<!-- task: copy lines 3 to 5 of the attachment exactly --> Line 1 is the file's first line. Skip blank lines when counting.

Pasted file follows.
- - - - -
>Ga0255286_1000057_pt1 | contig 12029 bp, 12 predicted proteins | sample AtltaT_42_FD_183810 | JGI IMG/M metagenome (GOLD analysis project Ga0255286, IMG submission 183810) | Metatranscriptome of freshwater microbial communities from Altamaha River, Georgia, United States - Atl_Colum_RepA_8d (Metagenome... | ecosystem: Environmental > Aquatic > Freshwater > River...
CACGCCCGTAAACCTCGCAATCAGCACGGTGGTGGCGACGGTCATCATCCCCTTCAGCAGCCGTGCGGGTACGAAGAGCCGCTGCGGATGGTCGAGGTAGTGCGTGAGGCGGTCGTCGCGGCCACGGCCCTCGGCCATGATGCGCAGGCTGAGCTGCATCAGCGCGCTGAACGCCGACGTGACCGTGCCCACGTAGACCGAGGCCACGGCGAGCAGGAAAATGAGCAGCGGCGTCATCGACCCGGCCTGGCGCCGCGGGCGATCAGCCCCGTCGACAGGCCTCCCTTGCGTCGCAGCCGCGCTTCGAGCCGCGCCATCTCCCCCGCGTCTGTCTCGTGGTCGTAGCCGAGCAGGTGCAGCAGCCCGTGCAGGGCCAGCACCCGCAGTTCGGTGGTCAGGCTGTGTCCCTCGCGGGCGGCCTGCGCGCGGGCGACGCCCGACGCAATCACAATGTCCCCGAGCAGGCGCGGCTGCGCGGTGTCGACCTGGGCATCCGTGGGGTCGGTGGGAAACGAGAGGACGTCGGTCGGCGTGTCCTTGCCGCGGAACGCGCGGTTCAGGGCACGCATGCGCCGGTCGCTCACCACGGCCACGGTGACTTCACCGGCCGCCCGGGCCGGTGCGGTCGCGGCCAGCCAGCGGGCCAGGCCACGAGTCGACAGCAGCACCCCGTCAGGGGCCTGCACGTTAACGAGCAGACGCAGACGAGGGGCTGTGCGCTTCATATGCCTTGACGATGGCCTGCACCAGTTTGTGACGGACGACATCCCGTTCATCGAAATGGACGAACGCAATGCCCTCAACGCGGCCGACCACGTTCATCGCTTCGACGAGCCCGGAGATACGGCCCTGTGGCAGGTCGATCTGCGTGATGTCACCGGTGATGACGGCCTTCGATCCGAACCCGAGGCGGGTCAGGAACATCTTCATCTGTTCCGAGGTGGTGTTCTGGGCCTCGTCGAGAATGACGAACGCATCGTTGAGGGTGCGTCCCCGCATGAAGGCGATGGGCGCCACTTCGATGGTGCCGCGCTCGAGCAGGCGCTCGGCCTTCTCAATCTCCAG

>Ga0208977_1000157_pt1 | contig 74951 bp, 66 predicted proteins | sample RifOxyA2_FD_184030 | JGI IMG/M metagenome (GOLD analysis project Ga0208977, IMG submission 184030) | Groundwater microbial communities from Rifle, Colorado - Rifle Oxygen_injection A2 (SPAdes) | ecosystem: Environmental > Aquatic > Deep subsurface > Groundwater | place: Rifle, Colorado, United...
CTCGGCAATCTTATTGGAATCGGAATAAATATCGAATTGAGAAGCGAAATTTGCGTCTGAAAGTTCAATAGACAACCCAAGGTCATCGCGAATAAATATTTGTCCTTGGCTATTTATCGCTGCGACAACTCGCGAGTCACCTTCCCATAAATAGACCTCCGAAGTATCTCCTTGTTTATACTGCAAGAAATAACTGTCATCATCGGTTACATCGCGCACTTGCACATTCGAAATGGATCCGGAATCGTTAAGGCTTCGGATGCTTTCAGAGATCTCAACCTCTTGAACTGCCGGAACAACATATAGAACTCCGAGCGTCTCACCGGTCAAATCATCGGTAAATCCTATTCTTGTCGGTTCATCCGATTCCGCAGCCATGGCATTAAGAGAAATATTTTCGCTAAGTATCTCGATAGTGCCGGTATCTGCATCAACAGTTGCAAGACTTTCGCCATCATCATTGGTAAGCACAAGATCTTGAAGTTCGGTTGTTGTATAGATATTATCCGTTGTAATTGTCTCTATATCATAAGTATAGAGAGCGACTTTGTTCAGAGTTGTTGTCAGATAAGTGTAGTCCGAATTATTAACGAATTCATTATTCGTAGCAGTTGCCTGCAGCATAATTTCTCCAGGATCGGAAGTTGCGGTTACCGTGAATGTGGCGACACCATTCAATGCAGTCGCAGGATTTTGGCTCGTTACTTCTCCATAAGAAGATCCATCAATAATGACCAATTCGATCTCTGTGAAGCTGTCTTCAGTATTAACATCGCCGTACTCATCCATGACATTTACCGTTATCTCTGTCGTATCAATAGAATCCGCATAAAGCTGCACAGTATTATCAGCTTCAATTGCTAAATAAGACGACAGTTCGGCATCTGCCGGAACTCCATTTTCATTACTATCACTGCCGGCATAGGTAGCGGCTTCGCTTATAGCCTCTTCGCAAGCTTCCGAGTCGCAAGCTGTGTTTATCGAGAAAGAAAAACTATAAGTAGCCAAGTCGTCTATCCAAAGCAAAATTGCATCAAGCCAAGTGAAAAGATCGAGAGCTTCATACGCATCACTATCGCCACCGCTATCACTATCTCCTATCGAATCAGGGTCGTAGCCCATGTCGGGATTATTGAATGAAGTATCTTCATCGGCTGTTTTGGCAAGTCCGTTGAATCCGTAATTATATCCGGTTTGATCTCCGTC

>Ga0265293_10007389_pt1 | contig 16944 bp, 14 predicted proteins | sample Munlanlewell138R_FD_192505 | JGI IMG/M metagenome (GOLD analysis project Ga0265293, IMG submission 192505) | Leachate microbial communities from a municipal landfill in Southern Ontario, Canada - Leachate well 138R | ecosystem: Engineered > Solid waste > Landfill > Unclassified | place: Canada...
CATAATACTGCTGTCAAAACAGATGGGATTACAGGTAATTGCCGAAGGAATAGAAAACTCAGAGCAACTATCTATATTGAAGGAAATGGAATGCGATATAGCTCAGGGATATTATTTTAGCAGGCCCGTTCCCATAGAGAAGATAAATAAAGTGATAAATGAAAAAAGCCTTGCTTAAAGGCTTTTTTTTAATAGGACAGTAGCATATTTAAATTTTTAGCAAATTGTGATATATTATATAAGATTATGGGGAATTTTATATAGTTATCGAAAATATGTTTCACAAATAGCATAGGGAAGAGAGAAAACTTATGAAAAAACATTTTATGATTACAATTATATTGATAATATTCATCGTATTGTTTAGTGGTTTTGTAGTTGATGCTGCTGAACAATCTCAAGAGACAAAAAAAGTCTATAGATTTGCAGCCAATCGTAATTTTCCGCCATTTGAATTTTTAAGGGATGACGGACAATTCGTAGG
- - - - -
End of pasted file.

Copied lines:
>Ga0208977_1000157_pt1 | contig 74951 bp, 66 predicted proteins | sample RifOxyA2_FD_184030 | JGI IMG/M metagenome (GOLD analysis project Ga0208977, IMG submission 184030) | Groundwater microbial communities from Rifle, Colorado - Rifle Oxygen_injection A2 (SPAdes) | ecosystem: Environmental > Aquatic > Deep subsurface > Groundwater | place: Rifle, Colorado, United...
CTCGGCAATCTTATTGGAATCGGAATAAATATCGAATTGAGAAGCGAAATTTGCGTCTGAAAGTTCAATAGACAACCCAAGGTCATCGCGAATAAATATTTGTCCTTGGCTATTTATCGCTGCGACAACTCGCGAGTCACCTTCCCATAAATAGACCTCCGAAGTATCTCCTTGTTTATACTGCAAGAAATAACTGTCATCATCGGTTACATCGCGCACTTGCACATTCGAAATGGATCCGGAATCGTTAAGGCTTCGGATGCTTTCAGAGATCTCAACCTCTTGAACTGCCGGAACAACATATAGAACTCCGAGCGTCTCACCGGTCAAATCATCGGTAAATCCTATTCTTGTCGGTTCATCCGATTCCGCAGCCATGGCATTAAGAGAAATATTTTCGCTAAGTATCTCGATAGTGCCGGTATCTGCATCAACAGTTGCAAGACTTTCGCCATCATCATTGGTAAGCACAAGATCTTGAAGTTCGGTTGTTGTATAGATATTATCCGTTGTAATTGTCTCTATATCATAAGTATAGAGAGCGACTTTGTTCAGAGTTGTTGTCAGATAAGTGTAGTCCGAATTATTAACGAATTCATTATTCGTAGCAGTTGCCTGCAGCATAATTTCTCCAGGATCGGAAGTTGCGGTTACCGTGAATGTGGCGACACCATTCAATGCAGTCGCAGGATTTTGGCTCGTTACTTCTCCATAAGAAGATCCATCAATAATGACCAATTCGATCTCTGTGAAGCTGTCTTCAGTATTAACATCGCCGTACTCATCCATGACATTTACCGTTATCTCTGTCGTATCAATAGAATCCGCATAAAGCTGCACAGTATTATCAGCTTCAATTGCTAAATAAGACGACAGTTCGGCATCTGCCGGAACTCCATTTTCATTACTATCACTGCCGGCATAGGTAGCGGCTTCGCTTATAGCCTCTTCGCAAGCTTCCGAGTCGCAAGCTGTGTTTATCGAGAAAGAAAAACTATAAGTAGCCAAGTCGTCTATCCAAAGCAAAATTGCATCAAGCCAAGTGAAAAGATCGAGAGCTTCATACGCATCACTATCGCCACCGCTATCACTATCTCCTATCGAATCAGGGTCGTAGCCCATGTCGGGATTATTGAATGAAGTATCTTCATCGGCTGTTTTGGCAAGTCCGTTGAATCCGTAATTATATCCGGTTTGATCTCCGTC

>Ga0265293_10007389_pt1 | contig 16944 bp, 14 predicted proteins | sample Munlanlewell138R_FD_192505 | JGI IMG/M metagenome (GOLD analysis project Ga0265293, IMG submission 192505) | Leachate microbial communities from a municipal landfill in Southern Ontario, Canada - Leachate well 138R | ecosystem: Engineered > Solid waste > Landfill > Unclassified | place: Canada...